Per NDNU Student Conduct Code, "Plagiarism is the appropriation of another person’s ideas, processes, results, or words without giving appropriate credit." Plagiarism is cheating and is viewed as "academic dishonesty" and therefore, "academic misconduct."
You have plagiarized when you...
To avoid plagiarism, you must give credit by citing sources whenever you use
another person’s idea, opinion, or theory
any facts, statistics, graphs, drawings—any pieces of information—that are not common knowledge
quotations of another person’s actual spoken or written words
paraphrase of another person’s spoken or written words
You don’t need to cite sources when the information you write about are common facts, your own original research, and/or your own opinions and evaluations.
Some tips to avoid unintentional plagiarism
Self-plagiarism is the reuse of one's own work without providing proper attribution. Self-plagiarism can have both legal and ethical implications. You can learn more about self-plagiarism and how to avoid it in the resources linked below.
Roig, M. (2006). Avoiding plagiarism, self-plagiarism, and other questionable writing practices: A guide to ethical writing. Retrieved from https://www.cse.msu.edu/~alexliu/plagiarism.pdf
NDNU, like all American universities, views plagiarism as "academic misconduct" or "academic dishonesty" or "violation of academic integrity."
NDNU's Policies regarding Academic Misconduct take from NDNU's Student Conduct Code
Per NDNU's Student Conduct Code, "representing another person‟s ideas, processes, results, or words, as your own; using the ideas, organization, or words of another from a book, article, paper, computer file, or another source in any assignment without giving proper credit following accepted citation rules" is viewed as plagiarism.
Academic Misconduct Introduction: All members of the university community have a responsibility to protect and maintain an academic climate of integrity and ethics. Academic relationships should be governed by a sense of trust and a commitment to learning and working in an environment that is a level playing field for all students. Deceptive acts violate the standards that are critical for every student to have his/her work equitably evaluated. It is important that a member of the community who is aware of a breach of the standard of conduct bring it to the attention of the course instructor.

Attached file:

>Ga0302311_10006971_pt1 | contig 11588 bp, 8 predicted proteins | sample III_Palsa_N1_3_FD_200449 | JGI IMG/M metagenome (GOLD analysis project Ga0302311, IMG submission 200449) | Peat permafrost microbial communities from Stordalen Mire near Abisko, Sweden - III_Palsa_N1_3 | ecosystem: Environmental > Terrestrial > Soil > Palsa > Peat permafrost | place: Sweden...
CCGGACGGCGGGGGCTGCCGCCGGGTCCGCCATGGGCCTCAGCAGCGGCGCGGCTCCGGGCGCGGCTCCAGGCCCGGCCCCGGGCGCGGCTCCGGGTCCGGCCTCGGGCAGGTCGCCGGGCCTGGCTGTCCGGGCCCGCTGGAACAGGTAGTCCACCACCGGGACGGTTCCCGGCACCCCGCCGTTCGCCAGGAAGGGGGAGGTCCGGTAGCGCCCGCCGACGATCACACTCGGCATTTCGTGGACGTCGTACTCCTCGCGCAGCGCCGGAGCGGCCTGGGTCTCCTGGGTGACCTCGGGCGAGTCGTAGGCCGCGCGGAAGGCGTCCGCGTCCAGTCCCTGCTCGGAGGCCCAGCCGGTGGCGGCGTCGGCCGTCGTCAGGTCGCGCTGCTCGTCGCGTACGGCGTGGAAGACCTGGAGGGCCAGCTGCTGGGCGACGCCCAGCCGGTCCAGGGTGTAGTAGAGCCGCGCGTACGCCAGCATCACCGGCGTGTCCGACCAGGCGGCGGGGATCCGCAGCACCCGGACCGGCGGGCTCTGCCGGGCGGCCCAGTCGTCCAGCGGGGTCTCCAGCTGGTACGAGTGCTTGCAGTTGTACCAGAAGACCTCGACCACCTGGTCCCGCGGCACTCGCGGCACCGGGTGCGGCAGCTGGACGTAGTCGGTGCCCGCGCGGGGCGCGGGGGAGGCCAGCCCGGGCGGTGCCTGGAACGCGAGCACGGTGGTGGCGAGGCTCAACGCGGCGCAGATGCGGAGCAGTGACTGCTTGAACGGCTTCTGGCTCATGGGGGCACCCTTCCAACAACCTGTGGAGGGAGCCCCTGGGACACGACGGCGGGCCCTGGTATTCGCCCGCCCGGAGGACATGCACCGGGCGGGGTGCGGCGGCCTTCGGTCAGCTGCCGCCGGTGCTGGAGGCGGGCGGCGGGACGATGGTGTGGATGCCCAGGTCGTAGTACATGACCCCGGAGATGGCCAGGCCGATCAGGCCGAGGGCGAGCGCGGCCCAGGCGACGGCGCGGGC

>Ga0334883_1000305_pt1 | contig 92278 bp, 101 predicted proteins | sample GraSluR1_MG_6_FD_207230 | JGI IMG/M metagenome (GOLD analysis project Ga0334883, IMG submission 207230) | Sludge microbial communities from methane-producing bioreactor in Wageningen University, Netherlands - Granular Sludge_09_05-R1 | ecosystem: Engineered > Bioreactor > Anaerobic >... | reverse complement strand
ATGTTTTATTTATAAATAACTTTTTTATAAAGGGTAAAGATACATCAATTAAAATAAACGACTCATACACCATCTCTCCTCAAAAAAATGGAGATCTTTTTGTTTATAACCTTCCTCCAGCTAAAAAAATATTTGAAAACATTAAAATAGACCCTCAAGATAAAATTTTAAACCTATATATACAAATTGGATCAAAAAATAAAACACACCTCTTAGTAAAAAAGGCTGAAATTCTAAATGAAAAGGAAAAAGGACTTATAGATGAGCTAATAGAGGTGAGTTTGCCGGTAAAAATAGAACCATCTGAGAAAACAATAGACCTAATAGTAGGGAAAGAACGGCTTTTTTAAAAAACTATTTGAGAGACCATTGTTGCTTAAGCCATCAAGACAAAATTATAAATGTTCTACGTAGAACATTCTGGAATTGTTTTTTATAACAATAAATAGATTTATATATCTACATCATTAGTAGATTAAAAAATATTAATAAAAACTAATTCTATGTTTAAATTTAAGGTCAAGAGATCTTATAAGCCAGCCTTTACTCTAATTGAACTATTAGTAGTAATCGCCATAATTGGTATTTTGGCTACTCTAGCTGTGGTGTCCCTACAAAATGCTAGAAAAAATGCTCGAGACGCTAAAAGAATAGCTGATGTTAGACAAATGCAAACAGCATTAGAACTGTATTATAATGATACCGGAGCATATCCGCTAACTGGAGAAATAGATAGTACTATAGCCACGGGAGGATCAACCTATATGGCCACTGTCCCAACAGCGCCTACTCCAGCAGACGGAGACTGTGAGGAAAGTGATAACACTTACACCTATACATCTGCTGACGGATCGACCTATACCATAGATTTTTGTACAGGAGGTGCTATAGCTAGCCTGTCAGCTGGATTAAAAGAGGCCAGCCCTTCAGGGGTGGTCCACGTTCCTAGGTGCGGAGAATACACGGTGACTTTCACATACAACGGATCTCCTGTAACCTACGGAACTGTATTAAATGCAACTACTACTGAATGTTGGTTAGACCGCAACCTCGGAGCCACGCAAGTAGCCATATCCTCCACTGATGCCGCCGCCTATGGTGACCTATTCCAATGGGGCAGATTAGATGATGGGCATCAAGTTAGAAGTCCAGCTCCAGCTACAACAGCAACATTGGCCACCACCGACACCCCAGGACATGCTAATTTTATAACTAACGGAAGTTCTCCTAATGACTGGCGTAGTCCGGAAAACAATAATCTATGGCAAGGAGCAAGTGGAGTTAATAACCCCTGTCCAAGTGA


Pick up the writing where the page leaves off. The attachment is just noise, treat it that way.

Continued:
Definition of Academic Misconduct: Academic misconduct involves wrongful acts occurring in the course of or related to curricular activities including but not limited to:
Definition of Research Misconduct: Research Misconduct is a specific form of Academic Misconduct that has been defined by the Federal Office of Research Integrity and violations must be investigated and reported through the Office of the Provost. The essence of research scholarship is the pursuit of knowledge. Actions that undermine the integrity of scholarly activity impede the advancement of knowledge, compromise the work of other investigators, harm members of the general public, and damage the reputation of the University. NDNU employs the federal definition of research misconduct, as defined by the U.S. Office of Research Integrity, to mean the “fabrication, falsification or plagiarism in proposing, performing, or reviewing research, or in reporting research results.” According to the U.S. Office of Research Integrity:
Sanctions for Academic Misconduct Cases: University policy permits discipline up to and including the expulsion for academic misconduct. If a faculty member believes that a student has engaged in academic misconduct, the faculty member may take any of the following actions at the time the misconduct is detected, and must, as part of the process, present evidence to the student of the misconduct: